Some months later the system failed again. Sorry, said Kingspan Envireau, you're on you own now and it's £300 for an engineer to attend.
That sort of call out change makes rainwater harvesting uneconomic when compared with mains water.
I approached the rainwater harvesting industry's trade body who put me in touch with one of their members, Edward Daykin from Ecoserve in Newark who called when he was next in our area. He got us going again for a fraction of Kingspan Envireau's price. What was the problem? Edward could not tell - he had simply dismantled the system at the tank end and it had started to work on re-assembly. A dodgy connection presumably.
This summer the system failed again, the fault screen announcing that the remote sensor in the tank or its connection was faulty. The connection is some 40 metres of underground wire - even though Kingspan Envireau's own recommendation is that the wire should not exceed 15 m.
But hey, hang on - our system had been fitted by Kingspan Envireau themselves for two reasons
- our plumber had never fitted one himself and
- we were being televised so failure could be public and embarrassing for Kingspan Envireau.
So Kingspan Envireau KNEW from the start that our system had a connecting wire nearly three times their own recommendation and this connection was what had failed. It's all to do with capacitance. A call to the once helpful Kingspan Envireau helpline proved futile. Out of warranty - now down to you mate, as it were.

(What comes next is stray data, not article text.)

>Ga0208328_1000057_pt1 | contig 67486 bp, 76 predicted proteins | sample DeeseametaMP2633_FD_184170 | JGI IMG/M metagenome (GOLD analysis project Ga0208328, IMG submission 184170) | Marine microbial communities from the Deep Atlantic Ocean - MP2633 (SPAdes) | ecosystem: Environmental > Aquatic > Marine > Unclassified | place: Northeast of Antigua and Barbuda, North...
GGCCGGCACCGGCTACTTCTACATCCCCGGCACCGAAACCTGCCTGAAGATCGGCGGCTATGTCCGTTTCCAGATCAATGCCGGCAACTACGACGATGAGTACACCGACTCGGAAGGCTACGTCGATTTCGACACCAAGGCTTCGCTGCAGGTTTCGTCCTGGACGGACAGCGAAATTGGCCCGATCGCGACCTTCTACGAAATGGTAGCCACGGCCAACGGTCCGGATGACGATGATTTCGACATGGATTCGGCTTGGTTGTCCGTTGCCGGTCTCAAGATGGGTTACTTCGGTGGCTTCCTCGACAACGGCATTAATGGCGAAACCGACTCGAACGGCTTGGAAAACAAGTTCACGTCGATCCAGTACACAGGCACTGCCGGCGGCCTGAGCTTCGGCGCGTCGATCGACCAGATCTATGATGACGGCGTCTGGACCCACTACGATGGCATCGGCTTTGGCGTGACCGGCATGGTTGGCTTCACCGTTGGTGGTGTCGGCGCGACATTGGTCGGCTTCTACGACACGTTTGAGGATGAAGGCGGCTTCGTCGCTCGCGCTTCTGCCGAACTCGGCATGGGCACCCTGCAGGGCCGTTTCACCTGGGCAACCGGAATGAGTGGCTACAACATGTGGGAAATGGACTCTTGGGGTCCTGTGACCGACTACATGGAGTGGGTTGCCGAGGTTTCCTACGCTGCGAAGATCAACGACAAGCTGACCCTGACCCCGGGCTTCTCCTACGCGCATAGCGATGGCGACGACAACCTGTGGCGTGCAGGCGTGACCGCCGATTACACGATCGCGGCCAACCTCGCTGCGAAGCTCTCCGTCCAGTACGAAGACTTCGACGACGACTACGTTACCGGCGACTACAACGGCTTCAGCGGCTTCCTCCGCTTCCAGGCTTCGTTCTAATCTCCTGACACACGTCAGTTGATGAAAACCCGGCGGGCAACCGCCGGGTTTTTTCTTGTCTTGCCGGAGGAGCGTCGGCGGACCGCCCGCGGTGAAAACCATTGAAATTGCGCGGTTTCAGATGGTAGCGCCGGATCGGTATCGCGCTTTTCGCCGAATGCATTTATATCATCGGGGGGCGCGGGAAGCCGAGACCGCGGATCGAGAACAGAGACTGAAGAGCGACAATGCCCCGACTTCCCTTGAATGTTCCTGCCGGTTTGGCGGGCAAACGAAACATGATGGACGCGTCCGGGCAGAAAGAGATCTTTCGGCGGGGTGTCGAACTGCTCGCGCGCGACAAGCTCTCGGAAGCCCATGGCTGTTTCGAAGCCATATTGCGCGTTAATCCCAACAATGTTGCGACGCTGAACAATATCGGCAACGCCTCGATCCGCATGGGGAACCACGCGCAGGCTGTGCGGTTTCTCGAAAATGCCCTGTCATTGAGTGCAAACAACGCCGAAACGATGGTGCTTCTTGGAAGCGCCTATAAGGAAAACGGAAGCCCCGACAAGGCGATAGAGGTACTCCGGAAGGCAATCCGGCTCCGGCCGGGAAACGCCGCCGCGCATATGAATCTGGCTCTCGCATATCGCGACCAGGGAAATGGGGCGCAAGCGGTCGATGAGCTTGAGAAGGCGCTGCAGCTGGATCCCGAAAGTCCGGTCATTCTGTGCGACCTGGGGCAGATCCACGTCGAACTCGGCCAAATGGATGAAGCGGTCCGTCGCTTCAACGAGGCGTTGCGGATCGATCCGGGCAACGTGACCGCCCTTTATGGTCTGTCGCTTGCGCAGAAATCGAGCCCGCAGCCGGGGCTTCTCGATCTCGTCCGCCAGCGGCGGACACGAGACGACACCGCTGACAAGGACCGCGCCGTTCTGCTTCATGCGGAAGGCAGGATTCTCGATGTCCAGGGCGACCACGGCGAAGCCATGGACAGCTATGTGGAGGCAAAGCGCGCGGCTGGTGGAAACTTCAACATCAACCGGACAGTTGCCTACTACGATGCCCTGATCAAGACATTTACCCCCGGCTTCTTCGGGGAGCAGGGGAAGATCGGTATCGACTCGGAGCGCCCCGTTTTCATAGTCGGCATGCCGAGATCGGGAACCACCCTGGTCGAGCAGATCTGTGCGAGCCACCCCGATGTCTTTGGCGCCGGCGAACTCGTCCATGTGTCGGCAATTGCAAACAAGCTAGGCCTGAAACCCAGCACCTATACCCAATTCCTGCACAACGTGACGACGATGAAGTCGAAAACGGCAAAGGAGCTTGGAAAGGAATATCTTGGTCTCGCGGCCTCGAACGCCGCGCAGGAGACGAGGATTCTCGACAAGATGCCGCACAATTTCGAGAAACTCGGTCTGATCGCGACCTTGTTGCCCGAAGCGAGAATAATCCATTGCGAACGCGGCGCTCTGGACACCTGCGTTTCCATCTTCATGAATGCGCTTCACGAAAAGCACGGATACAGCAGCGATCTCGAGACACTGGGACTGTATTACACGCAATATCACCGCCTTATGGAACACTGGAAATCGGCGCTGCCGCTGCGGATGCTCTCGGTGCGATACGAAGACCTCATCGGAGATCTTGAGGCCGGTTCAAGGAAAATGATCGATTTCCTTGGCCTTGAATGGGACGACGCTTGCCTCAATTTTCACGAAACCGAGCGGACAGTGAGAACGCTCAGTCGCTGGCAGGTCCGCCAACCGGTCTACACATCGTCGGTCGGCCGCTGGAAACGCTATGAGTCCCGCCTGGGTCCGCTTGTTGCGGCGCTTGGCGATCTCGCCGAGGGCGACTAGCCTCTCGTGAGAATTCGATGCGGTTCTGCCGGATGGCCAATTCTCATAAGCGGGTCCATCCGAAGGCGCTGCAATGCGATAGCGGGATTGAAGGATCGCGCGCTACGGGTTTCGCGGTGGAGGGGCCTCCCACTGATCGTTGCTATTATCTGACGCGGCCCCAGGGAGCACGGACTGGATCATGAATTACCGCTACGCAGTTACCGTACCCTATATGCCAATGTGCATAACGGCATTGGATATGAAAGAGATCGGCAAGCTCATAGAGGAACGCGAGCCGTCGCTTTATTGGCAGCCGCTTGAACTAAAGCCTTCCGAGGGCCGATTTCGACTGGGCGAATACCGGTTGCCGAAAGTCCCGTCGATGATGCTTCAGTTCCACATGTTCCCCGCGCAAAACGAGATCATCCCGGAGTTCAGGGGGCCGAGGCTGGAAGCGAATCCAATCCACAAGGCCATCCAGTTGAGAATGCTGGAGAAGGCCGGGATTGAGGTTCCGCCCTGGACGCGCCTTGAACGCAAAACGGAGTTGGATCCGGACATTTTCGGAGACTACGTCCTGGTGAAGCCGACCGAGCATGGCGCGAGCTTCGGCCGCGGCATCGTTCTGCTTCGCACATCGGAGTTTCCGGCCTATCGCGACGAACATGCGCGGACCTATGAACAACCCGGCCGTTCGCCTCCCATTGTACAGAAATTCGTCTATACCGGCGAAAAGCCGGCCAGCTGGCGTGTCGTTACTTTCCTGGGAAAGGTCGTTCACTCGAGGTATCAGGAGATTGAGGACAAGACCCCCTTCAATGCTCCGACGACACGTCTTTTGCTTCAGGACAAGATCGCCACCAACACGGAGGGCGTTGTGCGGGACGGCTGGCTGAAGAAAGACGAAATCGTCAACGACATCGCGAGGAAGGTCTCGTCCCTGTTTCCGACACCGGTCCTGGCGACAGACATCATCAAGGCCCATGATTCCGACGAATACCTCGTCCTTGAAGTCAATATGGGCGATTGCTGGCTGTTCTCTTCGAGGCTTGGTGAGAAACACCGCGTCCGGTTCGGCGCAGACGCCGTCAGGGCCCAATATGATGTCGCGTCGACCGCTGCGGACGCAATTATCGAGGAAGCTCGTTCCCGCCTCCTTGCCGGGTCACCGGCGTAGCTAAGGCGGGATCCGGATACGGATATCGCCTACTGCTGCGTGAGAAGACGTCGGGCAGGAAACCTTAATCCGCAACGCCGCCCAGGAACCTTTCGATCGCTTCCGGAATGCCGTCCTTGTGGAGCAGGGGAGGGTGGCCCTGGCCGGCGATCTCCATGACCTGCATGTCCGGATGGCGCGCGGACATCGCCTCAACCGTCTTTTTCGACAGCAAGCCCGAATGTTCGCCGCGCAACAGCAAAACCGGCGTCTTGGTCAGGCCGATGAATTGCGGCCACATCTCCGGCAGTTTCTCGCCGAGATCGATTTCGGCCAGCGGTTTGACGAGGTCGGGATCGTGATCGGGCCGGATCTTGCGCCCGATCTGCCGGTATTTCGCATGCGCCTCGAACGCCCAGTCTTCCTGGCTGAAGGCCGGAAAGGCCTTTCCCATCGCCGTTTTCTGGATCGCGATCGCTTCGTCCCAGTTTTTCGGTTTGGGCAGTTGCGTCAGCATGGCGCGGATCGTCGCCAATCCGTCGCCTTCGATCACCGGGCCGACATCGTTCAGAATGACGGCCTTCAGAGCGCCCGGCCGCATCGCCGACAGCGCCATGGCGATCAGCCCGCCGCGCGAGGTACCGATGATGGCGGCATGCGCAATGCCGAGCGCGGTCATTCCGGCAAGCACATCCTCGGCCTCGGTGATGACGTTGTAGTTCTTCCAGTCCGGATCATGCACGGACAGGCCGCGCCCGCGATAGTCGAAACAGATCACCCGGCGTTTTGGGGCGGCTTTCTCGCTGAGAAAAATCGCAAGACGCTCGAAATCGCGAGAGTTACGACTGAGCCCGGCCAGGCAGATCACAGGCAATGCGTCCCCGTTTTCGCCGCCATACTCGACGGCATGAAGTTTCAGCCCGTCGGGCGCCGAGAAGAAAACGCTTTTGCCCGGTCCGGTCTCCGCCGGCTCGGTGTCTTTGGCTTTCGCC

I decided to abandon the system that had cost a great deal of money and to revert to mains water, putting the Kingspan Envireau decision down to one of life's bad ones.
But hang on another mo.. Did I really need a complicated box of tricks in our utility room to tell us how deep the water was in the outside tank? The system had never accepted the full depth measurement anyway. When after a dry spell it was showing empty, physical inspection of the tank showed it was a least half full.
Does everybody with a rainwater harvesting system have this many problems? I Googled - as you do these days. I soon discovered that these systems can be as simple as a tank, a pump and a pressure switch to shut down the pump should it run dry. The Kingspan Envireau system was grossly over complicated and any one of 101 possible problems resulted in the system shutting down and undue expense every time. An alternative might be an annual 'service' at even greater expense.
So I called my good friend Edward Daykin and explained. What did HE think about my plan to abandon the Kingspan Envireau system entirely, rip it out and replace it with a pressure switch? "Sounds like an excellent plan" was his astonishing reply. "Just one thing - install a float switch as well to make quite sure the pump doesn't keep going and burn out if it every gets dry".
So that, dear reader, is what I have done.
Here is the Kingspan Envireau gubbins that I have removed:
click to enlarge
Kingspan Evireau control panel - £339.07 + VAT
Kingspan Envireau sensor display - £82.89 + VAT
and here is what replaces them both:
£81.66 - INCLUDING VAT
Oh yes, and a float switch:
£8 - E-Bay